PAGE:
The British-Nigerian, Ken Olisa who’s Queen’s right-hand man, ‘most influential black Briton’
London, Sep 15, 2019 (AltAfrica)-He’s Sir Ken Olisa OBE, current Lord-Lieutenant of Greater London, described as a right hand person of Her Majesty the Queen of England
But one unique thing about this quiet “most influential black Briton in 2015” is that he has a Nigerian blood. He is a British Nigerian fathered by a Nigerian who’s mother is British
Raised alone by his formidable mother in the early 1950s, Ken grew up in a working class part of Nottingham
He moved smoothly from the local primary school, where his headmaster played classical music in assemblies and made all the children try caviar so they would never be intimidated by the elite, to grammar school and on to Fitzwilliam College, Cambridge.
For Ken Olisa, his mother was a very driven woman who always expects everyone to put their best foot forward in all they do. “There was a high moral tone at home”, he said in an interview.
It took a lot of perseverance and self-motivation to get Ken Olisa where he is. He admits his mother, teachers and community were also instrumental in his success.
He added that while in primary school, his headmaster introduced them to classical music and made them try caviar to prevent them from being intimidated by the affluent in society, Philanthropy Impact writes.
Born to a Nigerian law student and an English woman, Sir Ken Olisa was raised in his mother’s Nottingham home. His parents divorced and his father returned to Nigeria. He never met his father but that did not stop his single mother from providing her son with the best way she could afford at the time.
They lived in a house that had a hanging bathtub and the toilet was outside the house. “I always remember we lived in this house where you went in through the front door straight into the front room. There was an outside toilet stuck on at the back and a bath which hung on the outside wall. It doesn’t matter where you start from, it is where you want to try to get to that makes the difference,” he said to the Independent.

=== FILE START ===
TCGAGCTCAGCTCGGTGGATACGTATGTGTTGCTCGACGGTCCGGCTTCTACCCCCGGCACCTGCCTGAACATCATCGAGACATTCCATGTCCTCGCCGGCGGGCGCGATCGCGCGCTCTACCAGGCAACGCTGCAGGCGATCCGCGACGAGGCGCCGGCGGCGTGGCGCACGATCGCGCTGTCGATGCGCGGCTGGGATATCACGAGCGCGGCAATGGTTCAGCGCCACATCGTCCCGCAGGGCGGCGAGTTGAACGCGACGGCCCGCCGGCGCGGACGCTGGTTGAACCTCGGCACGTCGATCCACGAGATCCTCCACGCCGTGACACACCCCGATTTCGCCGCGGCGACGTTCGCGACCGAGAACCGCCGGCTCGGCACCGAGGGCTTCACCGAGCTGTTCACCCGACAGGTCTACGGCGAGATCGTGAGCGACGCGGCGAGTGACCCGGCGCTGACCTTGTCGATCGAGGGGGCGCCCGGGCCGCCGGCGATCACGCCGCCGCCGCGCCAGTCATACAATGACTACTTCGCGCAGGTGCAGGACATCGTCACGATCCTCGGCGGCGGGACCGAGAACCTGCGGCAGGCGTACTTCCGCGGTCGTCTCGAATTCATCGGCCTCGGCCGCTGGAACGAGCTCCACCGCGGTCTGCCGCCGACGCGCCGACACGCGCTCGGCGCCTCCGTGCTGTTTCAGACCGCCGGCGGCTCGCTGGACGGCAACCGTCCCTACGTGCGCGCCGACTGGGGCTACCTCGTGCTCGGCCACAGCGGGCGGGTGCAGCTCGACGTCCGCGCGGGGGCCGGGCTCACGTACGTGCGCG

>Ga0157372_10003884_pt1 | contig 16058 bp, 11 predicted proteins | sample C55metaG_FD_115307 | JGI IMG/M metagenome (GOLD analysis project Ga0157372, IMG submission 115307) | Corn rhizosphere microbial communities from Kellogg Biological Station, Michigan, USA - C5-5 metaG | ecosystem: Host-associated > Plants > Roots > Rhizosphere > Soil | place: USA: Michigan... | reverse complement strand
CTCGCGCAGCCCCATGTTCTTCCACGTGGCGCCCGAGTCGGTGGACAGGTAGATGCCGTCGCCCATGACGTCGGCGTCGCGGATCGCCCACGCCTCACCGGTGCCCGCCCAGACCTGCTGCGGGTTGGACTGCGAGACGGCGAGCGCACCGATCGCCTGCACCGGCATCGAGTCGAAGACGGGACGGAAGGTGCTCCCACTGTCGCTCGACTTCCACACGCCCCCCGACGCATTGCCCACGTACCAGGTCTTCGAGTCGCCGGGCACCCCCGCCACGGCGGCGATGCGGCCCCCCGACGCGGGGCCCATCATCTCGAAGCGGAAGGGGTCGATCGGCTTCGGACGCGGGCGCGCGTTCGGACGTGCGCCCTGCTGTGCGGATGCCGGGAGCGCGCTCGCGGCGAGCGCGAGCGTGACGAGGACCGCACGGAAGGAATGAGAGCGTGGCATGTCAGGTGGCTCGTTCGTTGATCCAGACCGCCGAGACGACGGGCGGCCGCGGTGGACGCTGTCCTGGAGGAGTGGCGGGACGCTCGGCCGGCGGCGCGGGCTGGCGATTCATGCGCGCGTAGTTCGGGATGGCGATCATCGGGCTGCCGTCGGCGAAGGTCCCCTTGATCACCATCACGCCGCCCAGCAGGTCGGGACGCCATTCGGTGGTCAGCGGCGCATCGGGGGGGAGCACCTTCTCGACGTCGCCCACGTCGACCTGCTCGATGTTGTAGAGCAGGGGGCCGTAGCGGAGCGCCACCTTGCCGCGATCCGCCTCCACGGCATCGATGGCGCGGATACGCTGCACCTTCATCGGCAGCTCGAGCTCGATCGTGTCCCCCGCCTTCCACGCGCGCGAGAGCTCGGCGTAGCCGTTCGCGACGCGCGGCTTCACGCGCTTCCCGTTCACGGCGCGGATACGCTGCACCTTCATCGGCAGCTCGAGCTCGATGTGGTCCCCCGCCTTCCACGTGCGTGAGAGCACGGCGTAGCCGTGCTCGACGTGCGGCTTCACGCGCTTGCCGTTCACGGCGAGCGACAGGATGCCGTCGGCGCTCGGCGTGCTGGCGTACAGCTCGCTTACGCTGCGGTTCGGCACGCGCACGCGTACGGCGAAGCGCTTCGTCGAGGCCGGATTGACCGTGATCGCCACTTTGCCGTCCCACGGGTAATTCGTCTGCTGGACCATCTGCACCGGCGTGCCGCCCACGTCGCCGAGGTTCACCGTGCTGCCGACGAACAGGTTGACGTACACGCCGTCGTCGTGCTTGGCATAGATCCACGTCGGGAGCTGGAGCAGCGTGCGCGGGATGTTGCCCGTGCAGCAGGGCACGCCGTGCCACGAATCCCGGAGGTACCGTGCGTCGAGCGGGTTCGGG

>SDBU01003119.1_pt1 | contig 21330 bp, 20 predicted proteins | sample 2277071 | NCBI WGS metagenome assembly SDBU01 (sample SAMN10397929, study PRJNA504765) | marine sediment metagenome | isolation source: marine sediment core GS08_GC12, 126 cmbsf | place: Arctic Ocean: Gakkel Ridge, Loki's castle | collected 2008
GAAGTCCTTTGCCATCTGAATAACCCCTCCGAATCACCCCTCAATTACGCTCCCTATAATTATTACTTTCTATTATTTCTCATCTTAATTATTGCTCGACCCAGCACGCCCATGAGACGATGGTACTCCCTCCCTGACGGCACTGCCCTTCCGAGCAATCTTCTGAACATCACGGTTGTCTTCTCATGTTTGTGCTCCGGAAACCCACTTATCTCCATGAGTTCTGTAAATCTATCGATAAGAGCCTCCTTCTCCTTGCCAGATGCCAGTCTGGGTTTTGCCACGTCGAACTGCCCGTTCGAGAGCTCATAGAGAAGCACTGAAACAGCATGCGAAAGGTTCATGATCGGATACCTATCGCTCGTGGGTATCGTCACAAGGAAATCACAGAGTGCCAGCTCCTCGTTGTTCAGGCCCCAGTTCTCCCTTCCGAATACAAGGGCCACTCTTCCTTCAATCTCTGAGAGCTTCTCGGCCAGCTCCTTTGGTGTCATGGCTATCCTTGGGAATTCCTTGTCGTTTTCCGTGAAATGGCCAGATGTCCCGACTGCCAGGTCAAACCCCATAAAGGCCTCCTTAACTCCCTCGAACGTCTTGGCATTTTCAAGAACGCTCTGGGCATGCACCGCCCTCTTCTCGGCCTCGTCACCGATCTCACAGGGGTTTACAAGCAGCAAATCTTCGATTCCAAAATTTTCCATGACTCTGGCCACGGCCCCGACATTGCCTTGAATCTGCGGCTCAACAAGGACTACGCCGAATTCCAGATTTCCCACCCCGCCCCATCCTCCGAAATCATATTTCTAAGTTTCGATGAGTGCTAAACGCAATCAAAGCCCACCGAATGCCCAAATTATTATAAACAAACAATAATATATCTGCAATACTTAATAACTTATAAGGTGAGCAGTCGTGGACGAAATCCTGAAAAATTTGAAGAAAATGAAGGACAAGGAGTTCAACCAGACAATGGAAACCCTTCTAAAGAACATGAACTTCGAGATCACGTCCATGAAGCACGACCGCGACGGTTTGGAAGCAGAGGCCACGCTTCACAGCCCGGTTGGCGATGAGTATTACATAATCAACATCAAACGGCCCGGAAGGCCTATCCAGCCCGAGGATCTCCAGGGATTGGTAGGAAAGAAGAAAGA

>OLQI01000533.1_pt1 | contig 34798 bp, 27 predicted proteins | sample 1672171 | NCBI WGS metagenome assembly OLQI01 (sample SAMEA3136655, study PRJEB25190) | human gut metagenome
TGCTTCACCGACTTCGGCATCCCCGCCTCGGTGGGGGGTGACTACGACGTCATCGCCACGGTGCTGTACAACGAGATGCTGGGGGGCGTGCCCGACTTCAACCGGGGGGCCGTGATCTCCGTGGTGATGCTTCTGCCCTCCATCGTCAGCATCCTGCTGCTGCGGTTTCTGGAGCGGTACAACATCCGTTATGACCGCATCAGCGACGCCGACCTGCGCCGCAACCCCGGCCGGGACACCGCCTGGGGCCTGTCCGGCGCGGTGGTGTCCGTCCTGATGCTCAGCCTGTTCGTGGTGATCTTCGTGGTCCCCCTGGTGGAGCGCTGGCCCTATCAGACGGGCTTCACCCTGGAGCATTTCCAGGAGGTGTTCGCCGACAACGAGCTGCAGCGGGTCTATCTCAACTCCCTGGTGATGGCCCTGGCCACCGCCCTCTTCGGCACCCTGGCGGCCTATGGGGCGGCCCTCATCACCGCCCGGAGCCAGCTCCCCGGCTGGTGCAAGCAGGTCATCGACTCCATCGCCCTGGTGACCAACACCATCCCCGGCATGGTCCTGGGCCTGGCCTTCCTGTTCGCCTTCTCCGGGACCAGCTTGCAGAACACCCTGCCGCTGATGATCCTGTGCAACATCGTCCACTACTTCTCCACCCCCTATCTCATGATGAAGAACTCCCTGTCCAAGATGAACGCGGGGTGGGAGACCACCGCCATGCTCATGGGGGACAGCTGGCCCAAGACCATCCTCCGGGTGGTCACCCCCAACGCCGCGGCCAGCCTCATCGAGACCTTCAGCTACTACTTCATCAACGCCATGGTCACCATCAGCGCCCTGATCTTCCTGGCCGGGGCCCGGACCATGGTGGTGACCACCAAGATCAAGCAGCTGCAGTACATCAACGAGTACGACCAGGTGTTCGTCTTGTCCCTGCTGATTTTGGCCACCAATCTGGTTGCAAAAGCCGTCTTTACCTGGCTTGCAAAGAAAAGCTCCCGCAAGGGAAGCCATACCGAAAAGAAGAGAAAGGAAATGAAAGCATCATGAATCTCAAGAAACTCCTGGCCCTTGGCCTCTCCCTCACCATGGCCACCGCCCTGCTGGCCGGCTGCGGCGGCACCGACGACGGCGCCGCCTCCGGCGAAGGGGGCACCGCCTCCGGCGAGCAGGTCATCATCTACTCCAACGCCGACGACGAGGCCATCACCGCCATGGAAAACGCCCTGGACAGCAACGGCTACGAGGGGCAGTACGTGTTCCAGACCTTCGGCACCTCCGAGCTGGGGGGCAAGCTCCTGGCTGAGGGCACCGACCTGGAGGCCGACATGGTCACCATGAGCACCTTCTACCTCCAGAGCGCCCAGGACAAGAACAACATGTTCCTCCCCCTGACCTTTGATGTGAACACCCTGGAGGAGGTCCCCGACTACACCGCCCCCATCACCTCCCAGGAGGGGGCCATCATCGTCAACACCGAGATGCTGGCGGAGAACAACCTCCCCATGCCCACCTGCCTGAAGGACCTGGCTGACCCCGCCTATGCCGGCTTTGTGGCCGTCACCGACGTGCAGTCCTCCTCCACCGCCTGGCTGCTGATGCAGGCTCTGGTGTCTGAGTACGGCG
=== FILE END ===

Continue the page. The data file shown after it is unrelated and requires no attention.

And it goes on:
With an average working-class upbringing, Ken Olisa, in November 2015, was officially named as the most powerful black person in Britain. Chosen for his work in “tackling homelessness and poverty”, Olisa topped a list of Britain’s most influential black people, a BBC report said.
He beat the likes of Sir Lenny Henry and Oscar-winning director Steve McQueen in the annual list that celebrates the achievements of African and Caribbean people in Britain, the report added.
That same year, he was appointed HM Lord-Lieutenant of Greater London, with his jurisdiction covering thirty-two boroughs excluding London itself where the Queen takes charge of.
“The title gives him an office in Whitehall, a staff of 90, and puts him in charge of all visits made by the royal family within the city – with him even standing in for them on occasion,” The Telegraph wrote in 2015.
He was knighted in the 2018 New Year’s Honours for services to business and philanthropy.
Olisa had his college education at Fitzwilliam College in Cambridge. There, he met his wife Julia and they have two grown-up daughters and grandchildren.
While at Fitzwilliam, he was the recipient of an IBM scholarship and later rose through the ranks of the same company, IBM after school. From there, everything has been uphill for him. He is now one of the most formidable businessmen in the country with a philanthropic streak to his name.
Olisa has a lot of firsts to his resume. He is the first British-born black man to serve as Director of an FTSE-100 company (Reuters), the first black master of the Worshipful Company of Information Technologists and the Lord-Deputy Director of the Institute of Directors.